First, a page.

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Today, Microsoft announced plans to release of an out-of-band update to address CVE-2010-2568 (described in Microsoft Knowledge Base Article (2286198)). As mentioned earlier this month, the Microsoft Malware Protection Center (MMPC), along with other Microsoft Active Protection Program partners, have been keeping a close watch on the use of .LNK files exploiting this vulnerability. As with many new attack techniques, copycat attackers can act quickly to integrate new techniques. Although there have been multiple families that have picked up this vector, one in particular caught our attention this week– a family named Sality, and specifically Sality.AT. Sality is a highly virulent strain. It is known to infect other files (making full removal after infection challenging), copy itself to removable media, disable security, and then download other malware. It is also a very large family—one of the most prevalent families this year. After the inclusion of the .LNK vector, the numbers of machines seeing attack attempts combining malicious .LNKs and Sality.AT soon surpassed the numbers we saw with Stuxnet. We know that it is only a matter of time before more families pick up the technique.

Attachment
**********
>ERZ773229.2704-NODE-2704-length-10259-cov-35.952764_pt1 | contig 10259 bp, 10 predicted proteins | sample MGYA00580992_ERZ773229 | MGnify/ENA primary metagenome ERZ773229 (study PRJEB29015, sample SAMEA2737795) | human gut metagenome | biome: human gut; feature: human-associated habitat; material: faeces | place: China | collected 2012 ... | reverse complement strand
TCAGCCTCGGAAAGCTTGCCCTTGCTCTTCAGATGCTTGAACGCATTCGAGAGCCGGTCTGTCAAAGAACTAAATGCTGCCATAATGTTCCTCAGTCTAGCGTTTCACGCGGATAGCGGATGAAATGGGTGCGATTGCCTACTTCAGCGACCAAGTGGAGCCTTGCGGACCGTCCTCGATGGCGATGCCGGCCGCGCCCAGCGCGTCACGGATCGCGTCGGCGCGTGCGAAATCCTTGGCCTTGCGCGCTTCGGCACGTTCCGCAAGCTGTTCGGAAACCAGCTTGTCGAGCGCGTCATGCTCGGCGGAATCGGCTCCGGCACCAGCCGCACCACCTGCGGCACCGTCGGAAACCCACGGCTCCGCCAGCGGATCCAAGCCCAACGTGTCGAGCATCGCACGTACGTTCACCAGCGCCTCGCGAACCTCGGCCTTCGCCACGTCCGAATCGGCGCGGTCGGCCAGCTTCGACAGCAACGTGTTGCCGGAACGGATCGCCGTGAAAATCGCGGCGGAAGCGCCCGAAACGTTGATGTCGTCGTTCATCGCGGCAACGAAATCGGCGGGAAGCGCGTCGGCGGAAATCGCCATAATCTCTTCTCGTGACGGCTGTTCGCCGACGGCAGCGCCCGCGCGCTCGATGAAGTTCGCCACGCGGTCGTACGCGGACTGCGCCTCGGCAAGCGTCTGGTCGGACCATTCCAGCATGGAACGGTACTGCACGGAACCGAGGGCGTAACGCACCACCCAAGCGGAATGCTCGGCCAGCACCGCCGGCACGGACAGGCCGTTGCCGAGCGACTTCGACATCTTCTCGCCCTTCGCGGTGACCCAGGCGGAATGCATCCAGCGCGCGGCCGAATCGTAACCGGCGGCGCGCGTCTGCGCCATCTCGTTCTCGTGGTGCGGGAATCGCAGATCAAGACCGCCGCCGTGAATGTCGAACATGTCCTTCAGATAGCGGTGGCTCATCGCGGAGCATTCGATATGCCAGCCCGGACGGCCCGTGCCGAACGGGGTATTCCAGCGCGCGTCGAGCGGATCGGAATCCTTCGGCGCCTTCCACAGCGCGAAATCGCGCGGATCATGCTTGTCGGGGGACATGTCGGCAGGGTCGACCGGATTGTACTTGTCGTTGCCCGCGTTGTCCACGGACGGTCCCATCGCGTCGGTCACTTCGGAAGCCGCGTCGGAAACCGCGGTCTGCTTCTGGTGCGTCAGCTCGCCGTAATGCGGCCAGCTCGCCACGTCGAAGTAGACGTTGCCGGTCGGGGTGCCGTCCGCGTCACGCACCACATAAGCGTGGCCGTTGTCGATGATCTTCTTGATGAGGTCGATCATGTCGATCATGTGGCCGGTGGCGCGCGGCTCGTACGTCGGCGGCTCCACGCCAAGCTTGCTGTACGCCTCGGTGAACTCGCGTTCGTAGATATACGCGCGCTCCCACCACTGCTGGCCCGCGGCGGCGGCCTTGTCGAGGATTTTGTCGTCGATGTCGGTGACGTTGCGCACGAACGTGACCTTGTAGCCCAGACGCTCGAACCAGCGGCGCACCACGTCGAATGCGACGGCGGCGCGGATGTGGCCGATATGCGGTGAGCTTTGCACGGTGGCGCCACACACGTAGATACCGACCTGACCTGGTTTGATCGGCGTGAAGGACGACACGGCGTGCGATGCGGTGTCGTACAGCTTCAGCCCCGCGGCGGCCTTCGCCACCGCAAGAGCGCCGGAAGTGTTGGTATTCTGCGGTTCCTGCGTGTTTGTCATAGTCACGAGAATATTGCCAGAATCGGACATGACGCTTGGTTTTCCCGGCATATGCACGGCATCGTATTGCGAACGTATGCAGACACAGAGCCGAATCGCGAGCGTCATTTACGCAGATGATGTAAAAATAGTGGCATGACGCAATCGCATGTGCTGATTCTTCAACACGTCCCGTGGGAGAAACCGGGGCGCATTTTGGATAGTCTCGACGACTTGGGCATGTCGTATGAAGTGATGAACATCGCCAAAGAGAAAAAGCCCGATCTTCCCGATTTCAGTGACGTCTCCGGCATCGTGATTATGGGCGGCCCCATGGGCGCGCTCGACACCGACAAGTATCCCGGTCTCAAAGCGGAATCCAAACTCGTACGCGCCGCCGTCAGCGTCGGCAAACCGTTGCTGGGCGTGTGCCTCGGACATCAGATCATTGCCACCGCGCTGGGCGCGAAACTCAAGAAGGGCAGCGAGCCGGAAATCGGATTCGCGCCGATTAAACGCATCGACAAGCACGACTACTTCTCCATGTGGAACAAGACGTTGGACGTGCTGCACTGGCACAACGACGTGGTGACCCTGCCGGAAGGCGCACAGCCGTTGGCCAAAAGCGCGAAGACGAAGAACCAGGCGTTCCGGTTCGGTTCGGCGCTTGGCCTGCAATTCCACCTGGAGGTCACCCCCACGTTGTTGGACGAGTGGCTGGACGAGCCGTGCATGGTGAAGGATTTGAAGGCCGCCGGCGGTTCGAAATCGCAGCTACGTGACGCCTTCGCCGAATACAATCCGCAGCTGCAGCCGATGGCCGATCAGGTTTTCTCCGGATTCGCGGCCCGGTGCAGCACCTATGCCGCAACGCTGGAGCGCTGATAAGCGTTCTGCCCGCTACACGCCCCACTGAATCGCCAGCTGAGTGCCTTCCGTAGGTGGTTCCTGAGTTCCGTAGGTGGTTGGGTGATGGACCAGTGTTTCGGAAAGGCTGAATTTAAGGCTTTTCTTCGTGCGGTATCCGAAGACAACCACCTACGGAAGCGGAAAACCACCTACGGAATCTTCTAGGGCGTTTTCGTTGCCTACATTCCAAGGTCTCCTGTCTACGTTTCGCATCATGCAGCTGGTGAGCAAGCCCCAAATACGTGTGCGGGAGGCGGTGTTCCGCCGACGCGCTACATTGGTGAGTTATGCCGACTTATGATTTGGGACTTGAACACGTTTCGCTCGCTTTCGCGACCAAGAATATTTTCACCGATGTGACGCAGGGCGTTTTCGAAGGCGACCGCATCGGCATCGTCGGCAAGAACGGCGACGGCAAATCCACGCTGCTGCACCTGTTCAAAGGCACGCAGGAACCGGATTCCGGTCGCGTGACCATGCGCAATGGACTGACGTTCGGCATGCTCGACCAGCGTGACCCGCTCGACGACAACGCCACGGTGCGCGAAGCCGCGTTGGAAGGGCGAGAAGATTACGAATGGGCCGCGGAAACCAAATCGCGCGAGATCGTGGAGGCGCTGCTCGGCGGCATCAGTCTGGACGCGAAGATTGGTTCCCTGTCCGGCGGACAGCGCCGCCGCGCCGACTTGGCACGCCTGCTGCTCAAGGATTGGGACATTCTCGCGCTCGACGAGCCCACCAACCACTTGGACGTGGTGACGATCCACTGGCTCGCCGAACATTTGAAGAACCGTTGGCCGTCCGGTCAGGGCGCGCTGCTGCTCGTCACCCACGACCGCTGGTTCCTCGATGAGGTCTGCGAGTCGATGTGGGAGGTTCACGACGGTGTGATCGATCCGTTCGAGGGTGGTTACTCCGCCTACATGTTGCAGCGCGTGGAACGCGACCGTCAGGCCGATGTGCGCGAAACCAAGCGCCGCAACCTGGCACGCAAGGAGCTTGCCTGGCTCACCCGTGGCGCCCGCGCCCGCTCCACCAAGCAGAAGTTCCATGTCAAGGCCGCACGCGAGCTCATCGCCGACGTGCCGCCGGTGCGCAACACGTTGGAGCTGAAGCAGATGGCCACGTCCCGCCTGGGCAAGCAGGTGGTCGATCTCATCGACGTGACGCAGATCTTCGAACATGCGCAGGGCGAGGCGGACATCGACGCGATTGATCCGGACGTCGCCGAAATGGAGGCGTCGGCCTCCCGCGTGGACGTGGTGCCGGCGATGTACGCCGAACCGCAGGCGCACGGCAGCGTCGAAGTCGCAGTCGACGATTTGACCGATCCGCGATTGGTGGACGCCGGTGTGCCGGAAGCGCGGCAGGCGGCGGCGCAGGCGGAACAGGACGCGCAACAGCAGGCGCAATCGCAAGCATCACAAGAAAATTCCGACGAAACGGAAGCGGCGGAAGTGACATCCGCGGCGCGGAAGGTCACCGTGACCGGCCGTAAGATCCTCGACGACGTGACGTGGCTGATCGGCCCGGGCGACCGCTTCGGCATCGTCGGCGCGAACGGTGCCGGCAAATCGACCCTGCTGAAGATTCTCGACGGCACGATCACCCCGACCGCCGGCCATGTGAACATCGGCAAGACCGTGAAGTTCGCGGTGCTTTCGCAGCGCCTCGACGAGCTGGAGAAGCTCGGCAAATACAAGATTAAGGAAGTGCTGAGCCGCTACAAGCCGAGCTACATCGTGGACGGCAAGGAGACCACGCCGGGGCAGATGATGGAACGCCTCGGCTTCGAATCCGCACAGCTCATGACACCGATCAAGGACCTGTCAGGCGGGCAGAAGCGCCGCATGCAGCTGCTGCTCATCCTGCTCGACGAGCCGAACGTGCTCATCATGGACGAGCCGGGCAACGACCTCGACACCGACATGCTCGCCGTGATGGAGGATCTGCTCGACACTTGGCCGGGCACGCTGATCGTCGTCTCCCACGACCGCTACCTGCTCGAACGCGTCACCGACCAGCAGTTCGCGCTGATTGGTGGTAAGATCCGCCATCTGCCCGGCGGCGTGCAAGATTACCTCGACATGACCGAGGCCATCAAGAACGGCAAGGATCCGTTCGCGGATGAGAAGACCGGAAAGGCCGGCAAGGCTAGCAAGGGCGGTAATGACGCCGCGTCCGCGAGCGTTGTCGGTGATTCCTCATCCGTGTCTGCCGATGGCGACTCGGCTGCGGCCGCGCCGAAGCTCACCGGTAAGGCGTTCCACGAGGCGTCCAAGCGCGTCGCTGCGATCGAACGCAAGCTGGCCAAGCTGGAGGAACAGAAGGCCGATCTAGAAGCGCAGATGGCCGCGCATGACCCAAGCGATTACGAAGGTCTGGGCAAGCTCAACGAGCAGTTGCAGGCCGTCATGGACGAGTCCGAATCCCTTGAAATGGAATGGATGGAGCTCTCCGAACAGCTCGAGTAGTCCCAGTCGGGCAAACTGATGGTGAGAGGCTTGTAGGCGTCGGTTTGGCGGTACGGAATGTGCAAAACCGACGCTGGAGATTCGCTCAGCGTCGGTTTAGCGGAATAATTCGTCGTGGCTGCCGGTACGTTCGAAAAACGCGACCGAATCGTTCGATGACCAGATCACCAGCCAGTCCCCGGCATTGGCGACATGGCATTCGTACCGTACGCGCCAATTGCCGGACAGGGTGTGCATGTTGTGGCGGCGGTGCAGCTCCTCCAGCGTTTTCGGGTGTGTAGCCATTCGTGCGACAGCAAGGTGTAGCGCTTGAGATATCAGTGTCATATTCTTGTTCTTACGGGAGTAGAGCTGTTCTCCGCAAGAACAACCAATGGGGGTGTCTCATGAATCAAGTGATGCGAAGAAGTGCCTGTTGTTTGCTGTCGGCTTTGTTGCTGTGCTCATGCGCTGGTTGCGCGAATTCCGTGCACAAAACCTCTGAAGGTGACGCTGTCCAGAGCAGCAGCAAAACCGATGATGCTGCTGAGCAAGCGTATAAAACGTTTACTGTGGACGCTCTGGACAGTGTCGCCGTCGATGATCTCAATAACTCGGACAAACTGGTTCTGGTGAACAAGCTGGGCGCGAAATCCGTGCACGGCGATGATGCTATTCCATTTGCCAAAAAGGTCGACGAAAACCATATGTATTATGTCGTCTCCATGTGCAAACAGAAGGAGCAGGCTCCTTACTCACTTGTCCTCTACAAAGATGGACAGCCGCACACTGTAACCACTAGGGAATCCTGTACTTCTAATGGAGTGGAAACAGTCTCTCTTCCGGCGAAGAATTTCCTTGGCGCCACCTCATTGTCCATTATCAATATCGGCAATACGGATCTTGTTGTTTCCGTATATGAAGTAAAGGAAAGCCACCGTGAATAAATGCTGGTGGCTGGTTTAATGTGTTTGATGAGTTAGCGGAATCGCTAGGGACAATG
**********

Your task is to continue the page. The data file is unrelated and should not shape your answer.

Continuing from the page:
The following *chart shows this trend:
These numbers show infection attempts upon systems we protect (Microsoft Security Essentials, Microsoft Forefront Client Security, Windows Live OneCare, the Forefront Threat Management Gateway, and the Windows Live Safety Platform). Even though they do not represent the number of actual infections, these attack attempts indicate when threats are becoming more widespread.
Another indicator that other families are picking up this exploit is the change in the geolocation of the attack attempts. Brazil had seen very little attack attempt activity when Stuxnet was initially discovered, but an analysis of the change in geolocation for CVE-2010-2568 attack attempts shows how Brazil and other countries are now seeing much more activity. Sality, in particular, has historically had a heavy presence in Brazil.
Although there are likely other threats that have integrated this technique, many of the samples we have seen so far are detected by our existing family signatures. Signatures covering related threats we have confirmed are listed below. These signatures are available for customers of Microsoft Security Essentials, Microsoft Forefront Client Security, Windows Live OneCare, the Forefront Threat Management Gateway, and the Windows Live Safety Platform.
Malicious links exploiting CVE-2010-2568 Exploit:Win32/CplLnk.A Exploit:Win32/CplLnk.B Stuxnet TrojanDropper:Win32/Stuxnet.A Trojan:WinNT/Stuxnet.A Trojan:WinNT/Stuxnet.B (initially called VirTool:WinNT/Rootkitdrv.HK) Trojan:Win32/Stuxnet.A Worm:Win32/Stuxnet.A Worm:Win32/Stuxnet.B Sality Virus:Win32/Sality.AU (initial detection provided by generic signature Virus:Win32/Sality.AT)
Vobfus Worm:Win32/Vobfus.H Worm:Win32/Vobfus.P
Chymine Trojan:Win32/Chymine.A TrojanSpy:Win32/Chymine.A TrojanDownloader:Win32/Chymine.A
* Charts above were updated to indicate data since July 28, 2010 and through midnight July 29, 2010.
-- Holly Stewart, MMPC